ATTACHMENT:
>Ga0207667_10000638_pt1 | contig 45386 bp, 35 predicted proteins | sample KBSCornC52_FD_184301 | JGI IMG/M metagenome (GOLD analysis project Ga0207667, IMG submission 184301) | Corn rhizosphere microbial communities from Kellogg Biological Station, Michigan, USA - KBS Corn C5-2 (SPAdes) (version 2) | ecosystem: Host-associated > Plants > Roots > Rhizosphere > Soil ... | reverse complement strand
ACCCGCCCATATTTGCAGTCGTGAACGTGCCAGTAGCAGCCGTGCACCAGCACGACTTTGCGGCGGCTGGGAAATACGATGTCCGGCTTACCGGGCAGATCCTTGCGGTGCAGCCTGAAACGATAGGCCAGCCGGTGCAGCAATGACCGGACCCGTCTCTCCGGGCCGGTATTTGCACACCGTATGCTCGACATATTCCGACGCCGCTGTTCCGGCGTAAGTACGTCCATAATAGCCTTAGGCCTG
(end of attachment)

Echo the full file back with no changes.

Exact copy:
>Ga0207667_10000638_pt1 | contig 45386 bp, 35 predicted proteins | sample KBSCornC52_FD_184301 | JGI IMG/M metagenome (GOLD analysis project Ga0207667, IMG submission 184301) | Corn rhizosphere microbial communities from Kellogg Biological Station, Michigan, USA - KBS Corn C5-2 (SPAdes) (version 2) | ecosystem: Host-associated > Plants > Roots > Rhizosphere > Soil ... | reverse complement strand
ACCCGCCCATATTTGCAGTCGTGAACGTGCCAGTAGCAGCCGTGCACCAGCACGACTTTGCGGCGGCTGGGAAATACGATGTCCGGCTTACCGGGCAGATCCTTGCGGTGCAGCCTGAAACGATAGGCCAGCCGGTGCAGCAATGACCGGACCCGTCTCTCCGGGCCGGTATTTGCACACCGTATGCTCGACATATTCCGACGCCGCTGTTCCGGCGTAAGTACGTCCATAATAGCCTTAGGCCTG